This panel of experts, consisting of physicians, nurses, microbiologists, infection control experts, and researchers, exchanged views on topics such as the role of human factors and the importance of drying. What are the key challenges and constraints in endoscope drying, and why are these steps not always properly executed?
Time pressures present a constraint among staff
Surveys showed that nurses and reprocessing staff work under time pressure. Even though they are aware of the importance of thorough cleaning and drying, it can be challengingUlrike Beilenhoff
Reprocessing staff play a major role in infection risk mitigation, however research shows that in 45% of cases key reprocessing steps are skipped1. Sufﬁcient time is the prerequisite for correct reprocessing of endoscopes, this also includes sufﬁcient time for drying before storage. Ulrike Beilenhoff, Scientiﬁc Secretary and former President of the European Society of Gastroenterology and Endoscopy Nurses and Associates (ESGENA) explains, “time constraints in hospitals present challenges to effective drying and storage. Surveys showed that nurses and reprocessing staff work under time pressure. Even though they are aware of the importance of thorough cleaning and drying, it can be challenging.” 75% of the reprocessing staff reported time pressures and non-compliance with guidelines related to reprocessing as a result2. To negate the challenges concerning time, and better empower nurses and hygiene departments, hospitals need an easy and fast system to dry and store endoscopes.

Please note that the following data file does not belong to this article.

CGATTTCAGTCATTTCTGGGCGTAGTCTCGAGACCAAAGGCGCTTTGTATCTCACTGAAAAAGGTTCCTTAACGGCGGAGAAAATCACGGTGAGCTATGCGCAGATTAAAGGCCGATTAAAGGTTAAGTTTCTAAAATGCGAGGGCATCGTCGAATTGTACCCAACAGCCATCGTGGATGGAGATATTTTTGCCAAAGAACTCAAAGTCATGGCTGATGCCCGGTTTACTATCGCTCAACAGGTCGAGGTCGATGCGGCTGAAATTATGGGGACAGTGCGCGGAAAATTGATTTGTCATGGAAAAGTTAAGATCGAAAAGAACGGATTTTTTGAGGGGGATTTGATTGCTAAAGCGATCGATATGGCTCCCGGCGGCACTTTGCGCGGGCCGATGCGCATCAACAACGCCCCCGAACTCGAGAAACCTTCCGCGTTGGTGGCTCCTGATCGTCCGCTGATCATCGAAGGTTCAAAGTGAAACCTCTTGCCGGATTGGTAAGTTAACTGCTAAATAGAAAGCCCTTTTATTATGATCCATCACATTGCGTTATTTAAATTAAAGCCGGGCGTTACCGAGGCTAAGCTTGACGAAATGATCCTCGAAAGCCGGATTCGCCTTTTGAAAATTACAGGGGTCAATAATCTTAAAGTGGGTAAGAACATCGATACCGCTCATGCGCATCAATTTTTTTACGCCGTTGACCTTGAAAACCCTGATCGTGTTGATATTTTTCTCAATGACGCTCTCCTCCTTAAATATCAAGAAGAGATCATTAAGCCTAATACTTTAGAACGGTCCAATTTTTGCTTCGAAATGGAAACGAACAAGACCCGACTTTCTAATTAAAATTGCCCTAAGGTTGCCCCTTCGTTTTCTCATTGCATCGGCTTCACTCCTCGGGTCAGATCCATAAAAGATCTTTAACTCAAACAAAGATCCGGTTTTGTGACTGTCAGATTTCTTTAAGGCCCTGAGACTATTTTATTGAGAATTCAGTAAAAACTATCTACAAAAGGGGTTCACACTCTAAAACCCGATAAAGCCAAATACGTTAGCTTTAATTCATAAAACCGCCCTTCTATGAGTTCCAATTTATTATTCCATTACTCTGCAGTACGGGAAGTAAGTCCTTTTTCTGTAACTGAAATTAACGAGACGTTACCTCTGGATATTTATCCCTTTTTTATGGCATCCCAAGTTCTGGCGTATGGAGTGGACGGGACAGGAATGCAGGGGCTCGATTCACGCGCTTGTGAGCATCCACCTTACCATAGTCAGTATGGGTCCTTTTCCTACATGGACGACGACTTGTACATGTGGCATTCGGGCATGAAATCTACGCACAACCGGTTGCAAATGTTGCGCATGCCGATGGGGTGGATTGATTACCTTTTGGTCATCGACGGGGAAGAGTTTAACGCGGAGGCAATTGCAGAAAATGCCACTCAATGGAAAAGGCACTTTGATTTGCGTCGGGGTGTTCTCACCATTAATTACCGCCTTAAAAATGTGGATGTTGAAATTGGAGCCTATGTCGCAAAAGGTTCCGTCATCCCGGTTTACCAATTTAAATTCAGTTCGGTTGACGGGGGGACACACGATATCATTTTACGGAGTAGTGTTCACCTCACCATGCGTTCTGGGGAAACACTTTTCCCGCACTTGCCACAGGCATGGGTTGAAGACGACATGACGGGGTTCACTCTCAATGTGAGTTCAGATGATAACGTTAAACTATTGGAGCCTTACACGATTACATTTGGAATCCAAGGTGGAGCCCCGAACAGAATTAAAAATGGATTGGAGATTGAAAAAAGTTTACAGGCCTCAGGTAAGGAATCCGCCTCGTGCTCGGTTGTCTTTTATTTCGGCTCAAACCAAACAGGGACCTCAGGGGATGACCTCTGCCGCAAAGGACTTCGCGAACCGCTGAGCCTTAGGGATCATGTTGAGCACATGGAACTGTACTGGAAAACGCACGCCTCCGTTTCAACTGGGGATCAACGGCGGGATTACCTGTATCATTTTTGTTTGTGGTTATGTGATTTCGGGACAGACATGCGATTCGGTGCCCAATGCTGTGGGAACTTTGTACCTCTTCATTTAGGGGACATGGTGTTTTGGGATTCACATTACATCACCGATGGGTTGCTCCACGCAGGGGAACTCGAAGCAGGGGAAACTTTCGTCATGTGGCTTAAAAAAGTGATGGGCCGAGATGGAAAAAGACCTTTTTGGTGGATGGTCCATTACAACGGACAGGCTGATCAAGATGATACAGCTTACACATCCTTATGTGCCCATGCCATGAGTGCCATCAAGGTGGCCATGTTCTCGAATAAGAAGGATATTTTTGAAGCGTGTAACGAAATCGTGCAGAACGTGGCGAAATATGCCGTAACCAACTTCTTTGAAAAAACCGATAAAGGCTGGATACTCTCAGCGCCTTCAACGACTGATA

The importance of drying
Often medical professionals cannot visibly see that the endoscope is wet, as the exterior appears dry, thus presenting a hygiene challenge. Julia Kovaleva, MD, PhD, clinical microbiologist and clinical pathologist Department of Laboratory Medicine, AZ Rivierenland, Bornem, Belgium explained, “drying and storage, in endoscopy reprocessing, are just as important for preventing against infection as cleaning and high-level disinfection. Accurate drying greatly reduces bacterial contamination of stored endoscopes. When we discuss storage, an automated cabinet is advantageous for rapid drying of endoscope channels and in reducing the risk of microbial growth during storage.”
Hospital staff need a fast and efficient system to guarantee a dry endoscope and store it, if the endoscope is not reused immediately. Julia Kovaleva explains that, “exploring new techniques for endoscope drying and storage, such as plasma ultra-fast drying, could reduce current drying challenges.”
It is important to hear from doctors and hospital staff to receive feedback to directly tackle patient safety and infection prevention. Although ECRP procedures remain very safe for patients and allow the least-invasive manner for diagnosis and treatment for many biliopancreatic disorders and conditions, post-ERCP infections typically range between 2% and 4%3. To improve patient safety and reduce the risk of infection, greater attention to hospital staff’s constraints is important. Providing staff with the best products to for an easy and fast system to dry and store endoscopes is an important step towards infection prevention.